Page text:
If you meet an Irish person, you’ll find them charismatic, cheerful, and generous — for good reasons. Despite a global pandemic, the World Happiness Report from the UN shows that Ireland is the 13th happiest country in the world. Little wonder why students worldwide travel to Ireland.
Currently, the country is home to 32,000 international students, according to the latest statistics by the Irish Universities Association. In this versatile study abroad destination, there is something for every student, regardless of whether you are a nature lover, history buff or a Game of Thrones enthusiast.
Before you pack your bags, here are five things to remember for an enriching study abroad experience in Ireland:
Travelling to Ireland: Top tips for a seamless journey
1. Dress for the weather
Generally, Ireland has an oceanic climate that produces a damp, cloudy, and rainy atmosphere. Naturally, rain can be your second best friend while studying here. Over the years, the Emerald Isle has also been hit by several storms, making it very difficult and dangerous for pedestrians to traverse the streets.
Essentially, you should spare a few warm clothes from home if you plan to study and live in Ireland. If you come from a country with a warmer climate, it pays to do some research to decide if it’s better to purchase some winter clothing back home or in Ireland. Depending on your budget, you can choose to buy it from Uniqlo, Marks and Spencer, or Decathlon. You should also consider browsing for winter clothing at a charity store or a second-hand shop.
If you are planning to buy an umbrella, we highly recommend you purchase a local umbrella as it is sturdier to withstand the intense wind speeds or heavy rain in Ireland. A great pair of waterproof boots will also improve your walking experience during the damp climate, especially if you plan to explore one of the Irish’s natural attractions.
2. Bring a rice cooker
This may come as a surprise but they are extremely handy to diversify your cooking experience in Ireland. As a student, you may not always have the budget to splurge on the amazing food this student city has to offer. In reality, you will often find yourself figuring out what to cook for your next meal.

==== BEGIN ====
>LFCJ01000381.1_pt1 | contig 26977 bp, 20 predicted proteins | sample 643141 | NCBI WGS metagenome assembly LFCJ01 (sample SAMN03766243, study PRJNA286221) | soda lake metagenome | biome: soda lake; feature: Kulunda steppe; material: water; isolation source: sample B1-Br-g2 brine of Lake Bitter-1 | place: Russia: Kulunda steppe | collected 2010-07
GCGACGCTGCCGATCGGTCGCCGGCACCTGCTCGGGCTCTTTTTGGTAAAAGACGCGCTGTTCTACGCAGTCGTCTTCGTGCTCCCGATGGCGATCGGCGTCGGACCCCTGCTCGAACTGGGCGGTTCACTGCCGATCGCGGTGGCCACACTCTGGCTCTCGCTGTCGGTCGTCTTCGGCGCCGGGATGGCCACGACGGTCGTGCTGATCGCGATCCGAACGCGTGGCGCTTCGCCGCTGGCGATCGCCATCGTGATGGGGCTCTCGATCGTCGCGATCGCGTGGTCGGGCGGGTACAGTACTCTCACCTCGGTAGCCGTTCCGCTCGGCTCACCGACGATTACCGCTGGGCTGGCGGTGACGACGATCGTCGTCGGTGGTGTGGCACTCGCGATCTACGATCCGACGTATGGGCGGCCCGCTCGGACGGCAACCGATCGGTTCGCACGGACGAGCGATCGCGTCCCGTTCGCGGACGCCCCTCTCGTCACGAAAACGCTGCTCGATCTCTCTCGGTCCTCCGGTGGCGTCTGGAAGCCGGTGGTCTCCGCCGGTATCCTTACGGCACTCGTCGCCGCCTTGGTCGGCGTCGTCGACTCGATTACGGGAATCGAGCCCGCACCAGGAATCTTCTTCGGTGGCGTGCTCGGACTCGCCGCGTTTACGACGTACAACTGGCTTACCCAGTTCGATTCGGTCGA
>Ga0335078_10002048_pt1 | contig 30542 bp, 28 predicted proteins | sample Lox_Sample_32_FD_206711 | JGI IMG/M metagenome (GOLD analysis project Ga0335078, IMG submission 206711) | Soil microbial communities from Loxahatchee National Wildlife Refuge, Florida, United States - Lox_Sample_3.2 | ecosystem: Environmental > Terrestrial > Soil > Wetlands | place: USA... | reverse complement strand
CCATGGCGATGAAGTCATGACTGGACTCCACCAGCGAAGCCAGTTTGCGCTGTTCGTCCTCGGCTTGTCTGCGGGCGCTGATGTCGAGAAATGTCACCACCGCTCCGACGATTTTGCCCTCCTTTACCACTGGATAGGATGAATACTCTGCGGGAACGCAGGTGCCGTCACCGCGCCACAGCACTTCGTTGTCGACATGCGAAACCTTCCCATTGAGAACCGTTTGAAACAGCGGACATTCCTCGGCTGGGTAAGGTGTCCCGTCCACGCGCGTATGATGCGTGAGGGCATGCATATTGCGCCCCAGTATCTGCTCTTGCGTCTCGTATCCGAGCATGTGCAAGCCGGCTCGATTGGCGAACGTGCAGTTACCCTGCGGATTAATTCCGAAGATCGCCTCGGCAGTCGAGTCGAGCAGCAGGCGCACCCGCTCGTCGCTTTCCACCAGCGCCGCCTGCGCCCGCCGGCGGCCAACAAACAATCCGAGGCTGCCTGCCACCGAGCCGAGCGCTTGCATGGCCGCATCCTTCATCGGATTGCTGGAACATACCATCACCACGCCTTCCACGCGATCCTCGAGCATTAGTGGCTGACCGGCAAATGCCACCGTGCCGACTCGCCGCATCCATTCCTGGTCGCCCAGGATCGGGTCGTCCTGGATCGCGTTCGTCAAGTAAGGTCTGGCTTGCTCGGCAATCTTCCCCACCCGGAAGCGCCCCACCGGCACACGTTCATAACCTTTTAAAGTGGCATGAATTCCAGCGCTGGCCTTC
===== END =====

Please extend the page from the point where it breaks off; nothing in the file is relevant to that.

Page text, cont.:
Curious to know some amazing rice cooker recipes? You can easily Google a variety of recipes online. From ribs, pancakes, to pizza, the possibilities are endless — and it might just be a saviour if you are in need of a midnight snack.
Rest assured that most university student accommodations will provide you with a rice cooker. For those who stay in their own private accommodation, you have the option to source a rice cooker from the local electronics store or bring a rice cooker from home. There’s no right choice to make in this scenario as it is all a matter of personal preference.
3. Check through your electronic gears
When you bring any electronic equipment to study abroad, it’s always a good idea to check your warranty on these items and ensure that they are in good condition to last you through your time abroad.
Like any other student destination, it is expensive to deal with these issues when you are in a foreign country. Worse, you might fork out a hefty sum to get a replacement.
Apart from your electronics, having one or two backup drives will ensure that your data is always back up securely. Notion and Google Drive can be a great alternative to physical hard drives as they not only help you to save that precious luggage space for other items, but they are effective budget options to a physical hard drive.
4. Pack important medication
Once you have collected your Biometric Residence Permit, you can sign up with a local General Practitioner in Ireland. In most cases, it will take some time to set this up at the beginning of your academic term.
Bring all of your personal medications or prescriptions before travelling to Ireland. Depending on where you are from, it could be cheaper than purchasing them at a pharmacy in Ireland. Beyond that, it is also prudent to keep a basic first-aid kit for common injuries such as cuts or burns.
this was literally my bed pillow during study abroad :,) https://t.co/x5TVvXUYAc
— gene parmesan (@samburgesa) January 5, 2021
5. Bring something personal
Studying abroad can be difficult. From homesickness to challenges in making friends, having something to remind you of home can help you deal with and overcome these hurdles as an international student. It could be anything: a snack from your native country, a journal, photo, or your favourite books.
International students from Asia will be relieved to know that most major student cities, such Cork, Galway, Limerick, Belfast, and Dublin have Asian supermarkets where you can source a variety of local delicacies from your home country.